In any event, it’s less than obvious what kind of pressure the United States can exert against the Syrian government without resorting to further military intervention—an option Tillerson has intimated is not on the table. The Syrian government has remained a pariah in the West and among the Sunni Arab states in the Middle East for years, and can hardly be isolated more from either. Ankara, which is charting its own increasingly authoritarian path in increasing divergence with the West, has actually become more amenable to Assad and Putin, not less.
Perhaps Tillerson has some truly creative diplomatic solutions up his sleeve and can draw upon untapped reservoirs of goodwill and leverage that will untie the ever so tangled diplomatic knot in Syria. Until there is evidence to this effect, his assertions that the United States will easily shift Assad out of power ring as weirdly removed from reality.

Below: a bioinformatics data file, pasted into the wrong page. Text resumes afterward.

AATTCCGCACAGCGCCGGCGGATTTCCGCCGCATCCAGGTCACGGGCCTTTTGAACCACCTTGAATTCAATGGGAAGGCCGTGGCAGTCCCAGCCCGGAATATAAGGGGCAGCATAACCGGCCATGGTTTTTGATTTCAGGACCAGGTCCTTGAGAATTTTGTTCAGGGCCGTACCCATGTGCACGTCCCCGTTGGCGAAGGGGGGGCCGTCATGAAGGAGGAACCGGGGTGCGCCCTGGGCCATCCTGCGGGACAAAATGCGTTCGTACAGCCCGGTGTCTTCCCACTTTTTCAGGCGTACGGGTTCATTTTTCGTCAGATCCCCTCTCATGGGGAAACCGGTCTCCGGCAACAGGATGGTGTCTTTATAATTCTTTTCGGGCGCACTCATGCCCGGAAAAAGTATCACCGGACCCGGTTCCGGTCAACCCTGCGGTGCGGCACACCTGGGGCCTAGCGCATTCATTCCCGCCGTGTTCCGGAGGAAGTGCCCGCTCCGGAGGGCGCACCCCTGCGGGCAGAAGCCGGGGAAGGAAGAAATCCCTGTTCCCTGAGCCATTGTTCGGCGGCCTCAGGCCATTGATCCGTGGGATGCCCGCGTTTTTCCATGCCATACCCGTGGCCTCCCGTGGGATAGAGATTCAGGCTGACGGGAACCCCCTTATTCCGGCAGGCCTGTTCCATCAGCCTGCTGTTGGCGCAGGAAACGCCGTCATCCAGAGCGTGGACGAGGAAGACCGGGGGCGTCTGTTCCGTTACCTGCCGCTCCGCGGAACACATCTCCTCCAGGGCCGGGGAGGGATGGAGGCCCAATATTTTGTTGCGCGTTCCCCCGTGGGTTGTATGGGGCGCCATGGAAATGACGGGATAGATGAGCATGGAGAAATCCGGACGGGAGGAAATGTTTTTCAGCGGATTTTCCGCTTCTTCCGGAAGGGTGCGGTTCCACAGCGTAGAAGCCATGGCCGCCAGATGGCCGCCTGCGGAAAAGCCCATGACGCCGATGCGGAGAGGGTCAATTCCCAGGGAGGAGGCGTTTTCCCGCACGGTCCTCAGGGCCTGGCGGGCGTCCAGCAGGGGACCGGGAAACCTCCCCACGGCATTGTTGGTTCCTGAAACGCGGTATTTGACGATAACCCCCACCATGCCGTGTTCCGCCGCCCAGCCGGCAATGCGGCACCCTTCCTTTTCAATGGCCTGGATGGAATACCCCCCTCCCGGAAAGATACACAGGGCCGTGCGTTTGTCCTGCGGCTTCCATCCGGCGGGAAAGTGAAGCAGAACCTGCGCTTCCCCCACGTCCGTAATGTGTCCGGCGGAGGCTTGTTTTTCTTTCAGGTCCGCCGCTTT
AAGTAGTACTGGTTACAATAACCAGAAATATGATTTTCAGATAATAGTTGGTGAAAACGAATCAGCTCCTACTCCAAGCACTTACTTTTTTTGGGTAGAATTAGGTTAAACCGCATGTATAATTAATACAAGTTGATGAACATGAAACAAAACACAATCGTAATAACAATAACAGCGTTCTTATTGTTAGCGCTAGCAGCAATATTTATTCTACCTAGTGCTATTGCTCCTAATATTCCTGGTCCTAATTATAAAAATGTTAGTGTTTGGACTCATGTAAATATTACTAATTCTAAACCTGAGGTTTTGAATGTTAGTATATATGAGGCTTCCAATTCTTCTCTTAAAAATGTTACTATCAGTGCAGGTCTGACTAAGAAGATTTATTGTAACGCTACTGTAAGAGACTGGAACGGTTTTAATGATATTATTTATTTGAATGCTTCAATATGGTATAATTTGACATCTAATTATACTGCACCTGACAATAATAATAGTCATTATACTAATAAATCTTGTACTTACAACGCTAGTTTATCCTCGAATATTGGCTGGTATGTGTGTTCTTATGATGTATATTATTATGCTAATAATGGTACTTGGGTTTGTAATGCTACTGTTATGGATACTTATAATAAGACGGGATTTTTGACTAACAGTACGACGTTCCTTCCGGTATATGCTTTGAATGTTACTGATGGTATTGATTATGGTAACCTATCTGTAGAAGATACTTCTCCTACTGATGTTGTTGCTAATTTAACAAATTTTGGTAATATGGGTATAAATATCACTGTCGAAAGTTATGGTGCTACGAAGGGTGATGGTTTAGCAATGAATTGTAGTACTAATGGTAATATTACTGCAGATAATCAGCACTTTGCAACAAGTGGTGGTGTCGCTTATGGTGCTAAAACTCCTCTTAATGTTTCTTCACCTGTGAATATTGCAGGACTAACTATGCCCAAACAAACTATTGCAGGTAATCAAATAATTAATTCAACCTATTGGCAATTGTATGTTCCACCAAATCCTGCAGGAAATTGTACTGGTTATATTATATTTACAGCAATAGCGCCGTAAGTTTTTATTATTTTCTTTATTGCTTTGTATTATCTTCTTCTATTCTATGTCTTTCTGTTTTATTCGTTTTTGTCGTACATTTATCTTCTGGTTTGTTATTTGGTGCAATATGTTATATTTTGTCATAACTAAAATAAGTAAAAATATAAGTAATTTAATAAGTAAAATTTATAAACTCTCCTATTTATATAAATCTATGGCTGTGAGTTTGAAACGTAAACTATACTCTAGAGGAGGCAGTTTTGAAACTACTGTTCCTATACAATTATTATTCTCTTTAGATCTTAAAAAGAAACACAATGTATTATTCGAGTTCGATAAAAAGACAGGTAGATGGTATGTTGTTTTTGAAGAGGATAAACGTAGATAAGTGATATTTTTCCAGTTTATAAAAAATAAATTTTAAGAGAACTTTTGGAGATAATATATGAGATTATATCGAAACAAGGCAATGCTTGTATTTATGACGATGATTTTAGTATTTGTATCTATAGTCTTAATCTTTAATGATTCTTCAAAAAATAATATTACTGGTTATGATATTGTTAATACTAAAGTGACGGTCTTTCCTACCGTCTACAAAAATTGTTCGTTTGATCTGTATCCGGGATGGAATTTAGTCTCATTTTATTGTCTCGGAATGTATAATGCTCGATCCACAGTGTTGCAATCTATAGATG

Sébastien Roblin holds a master’s degree in conflict resolution from Georgetown University and served as a university instructor for the Peace Corps in China. He has also worked in education, editing and refugee resettlement in France and the United States. He currently writes on security and military history for War Is Boring.
Image: Fighting between Kurdish gunmen and Jabhat al-Nusra in Ras al-Ayn, Syria. Wikimedia Commons/Younes Mohammad